“How old are you?” Laurie asks.
“I’m older than you,” Erick replies with the smile.
“Where are you from?” Laurie asks.
“I’m actually from New Jersey, but I live in California.”
“What do you do there?” nine-year-old Sarah asks.
“I help the Fresh Air Fund with its marketing.”
“What are you doing here then?” Timothy asks.
“The company I work for wanted to do more to support the Fund.”
“How much are you getting paid for this?” Timothy charges.
Erick sends him a warning glare and points to the roof. “Four hundred thousand dollars,” he answers.
“Are you married?” Sarah asks.
Erick leans back and looks up at Rich. “I feel like I’m at a press conference.”
“You’re doing fine. Better you than me. This is why I drive,” Rich responds.
Erick makes a face before leaning forward. “I’m not married.”
“Why not?” Laurie asks.
“’Cuz he’s gay! He and Mister Rich are boyfriends!” Timothy blurts out.
Erick sits in silence for a moment. The psychologist in him wants to explore what Timothy knows about homosexuality, what his parents have told him about it and why he would make jokes. However, given the tenuous nature of the topic where kids and parents are concerned, Erick opts for the smart ass approach. He leans back and looks up at Rich again, who’s smiling. Erick holds the rule sheet in front of his face. “What’s Timothy’s last name?” he whispers.
“Vieira,” Rich whispers back.
Erick leans forward again. His face goes solemn as he begins to tell Timothy and the other children about his special friend from high school. The two of them were really close. They walked to class together, ate lunch together, did their homework together, watched TV together, had dinner at each other’s houses and spent the night at each other’s houses.
Then one day, a classmate made a joke about the two of them being boyfriends. Erick’s special friend was so upset that he immediately stopped talking to him. “I was devastated,” Erick recalls.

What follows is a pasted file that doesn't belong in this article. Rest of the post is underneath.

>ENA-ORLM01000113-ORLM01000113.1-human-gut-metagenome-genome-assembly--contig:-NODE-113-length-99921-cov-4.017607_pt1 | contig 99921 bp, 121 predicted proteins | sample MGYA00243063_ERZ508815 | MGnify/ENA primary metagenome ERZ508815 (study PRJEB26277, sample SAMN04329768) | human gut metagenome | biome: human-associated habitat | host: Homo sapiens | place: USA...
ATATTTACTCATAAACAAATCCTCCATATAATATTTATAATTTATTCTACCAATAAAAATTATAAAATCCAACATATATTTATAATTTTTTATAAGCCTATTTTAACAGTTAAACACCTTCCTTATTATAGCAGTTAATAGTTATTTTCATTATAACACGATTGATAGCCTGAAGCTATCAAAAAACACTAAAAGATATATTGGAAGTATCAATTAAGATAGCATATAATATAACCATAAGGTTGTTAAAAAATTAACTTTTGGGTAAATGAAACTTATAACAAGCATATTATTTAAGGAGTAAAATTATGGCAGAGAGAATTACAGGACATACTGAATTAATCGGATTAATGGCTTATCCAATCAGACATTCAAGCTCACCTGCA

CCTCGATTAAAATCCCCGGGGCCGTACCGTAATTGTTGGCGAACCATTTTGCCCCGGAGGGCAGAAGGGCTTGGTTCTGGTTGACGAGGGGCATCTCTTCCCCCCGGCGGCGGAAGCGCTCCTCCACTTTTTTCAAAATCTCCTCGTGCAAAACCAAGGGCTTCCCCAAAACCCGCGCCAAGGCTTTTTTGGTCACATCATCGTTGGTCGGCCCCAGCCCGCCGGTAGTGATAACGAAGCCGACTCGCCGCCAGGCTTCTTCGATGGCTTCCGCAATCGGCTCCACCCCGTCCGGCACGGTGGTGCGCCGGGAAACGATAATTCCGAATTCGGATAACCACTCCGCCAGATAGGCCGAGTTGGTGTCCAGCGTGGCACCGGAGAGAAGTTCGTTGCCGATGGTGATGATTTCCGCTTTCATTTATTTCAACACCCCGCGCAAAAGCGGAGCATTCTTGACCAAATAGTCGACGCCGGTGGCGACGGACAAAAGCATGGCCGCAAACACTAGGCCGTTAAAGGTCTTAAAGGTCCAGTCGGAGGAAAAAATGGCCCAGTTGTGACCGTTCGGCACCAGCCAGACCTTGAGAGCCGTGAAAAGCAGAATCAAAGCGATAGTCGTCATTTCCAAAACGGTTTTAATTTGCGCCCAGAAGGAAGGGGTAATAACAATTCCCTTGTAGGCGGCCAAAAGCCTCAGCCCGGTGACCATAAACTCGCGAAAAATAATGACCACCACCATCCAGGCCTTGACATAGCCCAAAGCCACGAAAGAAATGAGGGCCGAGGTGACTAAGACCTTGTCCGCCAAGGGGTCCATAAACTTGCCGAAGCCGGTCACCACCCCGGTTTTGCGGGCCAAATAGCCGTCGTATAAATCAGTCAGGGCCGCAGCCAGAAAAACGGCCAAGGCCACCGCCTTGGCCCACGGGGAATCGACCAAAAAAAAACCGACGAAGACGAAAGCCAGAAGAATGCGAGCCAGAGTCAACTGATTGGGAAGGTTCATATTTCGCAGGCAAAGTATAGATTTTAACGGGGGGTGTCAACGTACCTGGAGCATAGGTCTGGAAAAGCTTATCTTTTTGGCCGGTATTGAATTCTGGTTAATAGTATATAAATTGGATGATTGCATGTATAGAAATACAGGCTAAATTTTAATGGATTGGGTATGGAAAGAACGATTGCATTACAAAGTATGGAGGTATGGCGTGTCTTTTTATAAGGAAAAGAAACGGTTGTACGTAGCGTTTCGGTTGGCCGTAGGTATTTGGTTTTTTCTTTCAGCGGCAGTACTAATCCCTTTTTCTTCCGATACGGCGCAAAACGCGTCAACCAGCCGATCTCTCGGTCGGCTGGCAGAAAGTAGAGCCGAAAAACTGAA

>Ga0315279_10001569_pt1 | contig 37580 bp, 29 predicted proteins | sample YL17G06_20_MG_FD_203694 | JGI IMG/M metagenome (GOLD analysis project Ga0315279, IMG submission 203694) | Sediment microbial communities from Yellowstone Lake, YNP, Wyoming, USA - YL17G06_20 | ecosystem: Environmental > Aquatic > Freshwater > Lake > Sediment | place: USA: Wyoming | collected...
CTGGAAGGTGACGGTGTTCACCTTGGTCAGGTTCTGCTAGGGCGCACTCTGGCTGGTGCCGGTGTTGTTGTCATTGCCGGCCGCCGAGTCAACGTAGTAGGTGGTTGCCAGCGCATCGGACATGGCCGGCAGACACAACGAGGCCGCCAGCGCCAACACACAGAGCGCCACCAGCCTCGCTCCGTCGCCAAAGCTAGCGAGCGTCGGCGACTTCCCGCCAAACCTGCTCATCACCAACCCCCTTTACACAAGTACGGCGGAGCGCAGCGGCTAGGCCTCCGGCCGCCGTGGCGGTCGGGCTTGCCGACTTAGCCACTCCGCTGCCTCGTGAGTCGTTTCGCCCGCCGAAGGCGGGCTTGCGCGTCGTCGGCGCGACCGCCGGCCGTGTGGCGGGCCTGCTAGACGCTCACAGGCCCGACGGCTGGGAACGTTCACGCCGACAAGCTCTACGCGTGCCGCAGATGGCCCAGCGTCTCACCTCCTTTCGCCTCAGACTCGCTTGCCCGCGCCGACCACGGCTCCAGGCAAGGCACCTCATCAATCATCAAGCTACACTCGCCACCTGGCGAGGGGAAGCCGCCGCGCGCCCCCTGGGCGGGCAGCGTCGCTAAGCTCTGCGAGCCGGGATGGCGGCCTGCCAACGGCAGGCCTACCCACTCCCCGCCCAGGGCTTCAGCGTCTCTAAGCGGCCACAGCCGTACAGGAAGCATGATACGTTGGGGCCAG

Erick was so hurt that he stopped talking to people. He walked to class by himself, ate lunch by himself, did homework by himself, watching TV by himself, had dinner with his parents and never spent the night at anyone else’s house.
Erick and his special friend never saw each other again after that. They each found new friends. They went off to different colleges. Erick moved to California, while his friend stayed in New Jersey. The only thing he’s heard about his special friend is that he’s married with a kid.
“That’s so sad,” Sarah says.
“What was his name?” Laurie asks.
“I won’t tell you the first name, but his last name is ‘Vieira’.”
Timothy’s eyes widen.
“Isn’t that your last name? And aren’t your dad and Mister Erick around the same age?” Brian teases knowingly.
“There are a lot of Vieira’s in New Jersey,” Timothy replies defensively.
“That’s true, Timothy. That is very true, but … you never know,” Erick adds. “You do look an awful like my Vieira.”
Erick rises from the stool, sits down in the passenger seat and fastens his safety belt. “That’s so mean,” Rich whispers to him with a smile.
The van heads down Canal Street. “For those of you who have never been through one before, this is the Holland Tunnel. There’s also the Lincoln Tunnel in midtown. Both of them go under the Hudson River. I have no idea how they did that since the Hudson River was probably here first, but it’s still exciting to know that we are technically driving through the water to get to my home state of New Jersey. I still have friends here. I’ll let you know as we approach the state line.”